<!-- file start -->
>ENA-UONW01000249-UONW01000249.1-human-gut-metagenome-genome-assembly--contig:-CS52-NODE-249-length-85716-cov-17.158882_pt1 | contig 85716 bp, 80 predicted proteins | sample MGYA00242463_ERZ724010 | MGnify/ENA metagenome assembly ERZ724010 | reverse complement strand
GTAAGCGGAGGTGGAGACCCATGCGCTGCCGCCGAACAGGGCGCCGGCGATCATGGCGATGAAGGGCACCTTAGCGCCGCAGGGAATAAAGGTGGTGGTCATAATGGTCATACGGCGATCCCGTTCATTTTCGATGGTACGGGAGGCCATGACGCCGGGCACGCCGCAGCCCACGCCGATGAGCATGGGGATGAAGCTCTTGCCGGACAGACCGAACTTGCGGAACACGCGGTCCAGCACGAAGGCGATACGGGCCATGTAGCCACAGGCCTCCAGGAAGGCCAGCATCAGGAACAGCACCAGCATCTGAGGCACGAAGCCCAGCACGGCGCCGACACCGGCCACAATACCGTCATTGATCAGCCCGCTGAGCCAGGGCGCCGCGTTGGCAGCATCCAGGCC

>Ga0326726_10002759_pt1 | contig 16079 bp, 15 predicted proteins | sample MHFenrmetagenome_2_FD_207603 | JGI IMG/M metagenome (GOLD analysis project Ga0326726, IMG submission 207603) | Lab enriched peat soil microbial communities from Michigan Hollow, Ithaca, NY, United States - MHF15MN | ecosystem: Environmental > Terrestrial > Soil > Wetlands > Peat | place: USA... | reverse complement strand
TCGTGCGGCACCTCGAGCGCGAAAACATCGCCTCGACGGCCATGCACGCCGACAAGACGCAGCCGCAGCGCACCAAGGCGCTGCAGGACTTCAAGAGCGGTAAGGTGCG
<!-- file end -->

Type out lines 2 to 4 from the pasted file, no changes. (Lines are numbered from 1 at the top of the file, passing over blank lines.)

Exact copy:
GTAAGCGGAGGTGGAGACCCATGCGCTGCCGCCGAACAGGGCGCCGGCGATCATGGCGATGAAGGGCACCTTAGCGCCGCAGGGAATAAAGGTGGTGGTCATAATGGTCATACGGCGATCCCGTTCATTTTCGATGGTACGGGAGGCCATGACGCCGGGCACGCCGCAGCCCACGCCGATGAGCATGGGGATGAAGCTCTTGCCGGACAGACCGAACTTGCGGAACACGCGGTCCAGCACGAAGGCGATACGGGCCATGTAGCCACAGGCCTCCAGGAAGGCCAGCATCAGGAACAGCACCAGCATCTGAGGCACGAAGCCCAGCACGGCGCCGACACCGGCCACAATACCGTCATTGATCAGCCCGCTGAGCCAGGGCGCCGCGTTGGCAGCATCCAGGCC

>Ga0326726_10002759_pt1 | contig 16079 bp, 15 predicted proteins | sample MHFenrmetagenome_2_FD_207603 | JGI IMG/M metagenome (GOLD analysis project Ga0326726, IMG submission 207603) | Lab enriched peat soil microbial communities from Michigan Hollow, Ithaca, NY, United States - MHF15MN | ecosystem: Environmental > Terrestrial > Soil > Wetlands > Peat | place: USA... | reverse complement strand
TCGTGCGGCACCTCGAGCGCGAAAACATCGCCTCGACGGCCATGCACGCCGACAAGACGCAGCCGCAGCGCACCAAGGCGCTGCAGGACTTCAAGAGCGGTAAGGTGCG